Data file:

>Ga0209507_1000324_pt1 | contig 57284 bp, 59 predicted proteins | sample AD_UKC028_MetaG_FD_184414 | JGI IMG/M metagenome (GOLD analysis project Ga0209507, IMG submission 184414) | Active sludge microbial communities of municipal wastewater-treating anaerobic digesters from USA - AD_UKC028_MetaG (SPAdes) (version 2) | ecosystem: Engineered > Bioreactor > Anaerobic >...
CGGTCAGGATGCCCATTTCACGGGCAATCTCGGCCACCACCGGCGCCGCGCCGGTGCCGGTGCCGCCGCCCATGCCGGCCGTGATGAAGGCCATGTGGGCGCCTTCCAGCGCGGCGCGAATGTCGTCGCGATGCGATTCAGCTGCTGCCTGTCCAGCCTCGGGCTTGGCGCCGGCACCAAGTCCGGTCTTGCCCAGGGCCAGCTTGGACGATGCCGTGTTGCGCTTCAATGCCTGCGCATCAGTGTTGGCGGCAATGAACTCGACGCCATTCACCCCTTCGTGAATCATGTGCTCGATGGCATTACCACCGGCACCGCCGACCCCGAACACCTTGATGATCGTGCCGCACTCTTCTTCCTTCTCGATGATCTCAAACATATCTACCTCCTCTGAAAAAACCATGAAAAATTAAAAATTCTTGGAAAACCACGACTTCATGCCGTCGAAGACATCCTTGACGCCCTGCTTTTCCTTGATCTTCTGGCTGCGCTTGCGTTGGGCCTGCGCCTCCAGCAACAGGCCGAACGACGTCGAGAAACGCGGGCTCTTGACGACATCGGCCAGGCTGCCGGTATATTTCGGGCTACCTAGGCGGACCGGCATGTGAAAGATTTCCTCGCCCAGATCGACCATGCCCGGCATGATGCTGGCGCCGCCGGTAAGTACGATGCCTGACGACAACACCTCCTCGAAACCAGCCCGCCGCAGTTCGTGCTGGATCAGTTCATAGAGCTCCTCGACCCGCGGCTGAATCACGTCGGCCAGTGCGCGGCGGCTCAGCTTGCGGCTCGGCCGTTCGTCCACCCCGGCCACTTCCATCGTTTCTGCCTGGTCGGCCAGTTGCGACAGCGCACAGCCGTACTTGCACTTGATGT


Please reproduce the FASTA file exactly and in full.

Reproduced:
>Ga0209507_1000324_pt1 | contig 57284 bp, 59 predicted proteins | sample AD_UKC028_MetaG_FD_184414 | JGI IMG/M metagenome (GOLD analysis project Ga0209507, IMG submission 184414) | Active sludge microbial communities of municipal wastewater-treating anaerobic digesters from USA - AD_UKC028_MetaG (SPAdes) (version 2) | ecosystem: Engineered > Bioreactor > Anaerobic >...
CGGTCAGGATGCCCATTTCACGGGCAATCTCGGCCACCACCGGCGCCGCGCCGGTGCCGGTGCCGCCGCCCATGCCGGCCGTGATGAAGGCCATGTGGGCGCCTTCCAGCGCGGCGCGAATGTCGTCGCGATGCGATTCAGCTGCTGCCTGTCCAGCCTCGGGCTTGGCGCCGGCACCAAGTCCGGTCTTGCCCAGGGCCAGCTTGGACGATGCCGTGTTGCGCTTCAATGCCTGCGCATCAGTGTTGGCGGCAATGAACTCGACGCCATTCACCCCTTCGTGAATCATGTGCTCGATGGCATTACCACCGGCACCGCCGACCCCGAACACCTTGATGATCGTGCCGCACTCTTCTTCCTTCTCGATGATCTCAAACATATCTACCTCCTCTGAAAAAACCATGAAAAATTAAAAATTCTTGGAAAACCACGACTTCATGCCGTCGAAGACATCCTTGACGCCCTGCTTTTCCTTGATCTTCTGGCTGCGCTTGCGTTGGGCCTGCGCCTCCAGCAACAGGCCGAACGACGTCGAGAAACGCGGGCTCTTGACGACATCGGCCAGGCTGCCGGTATATTTCGGGCTACCTAGGCGGACCGGCATGTGAAAGATTTCCTCGCCCAGATCGACCATGCCCGGCATGATGCTGGCGCCGCCGGTAAGTACGATGCCTGACGACAACACCTCCTCGAAACCAGCCCGCCGCAGTTCGTGCTGGATCAGTTCATAGAGCTCCTCGACCCGCGGCTGAATCACGTCGGCCAGTGCGCGGCGGCTCAGCTTGCGGCTCGGCCGTTCGTCCACCCCGGCCACTTCCATCGTTTCTGCCTGGTCGGCCAGTTGCGACAGCGCACAGCCGTACTTGCACTTGATGT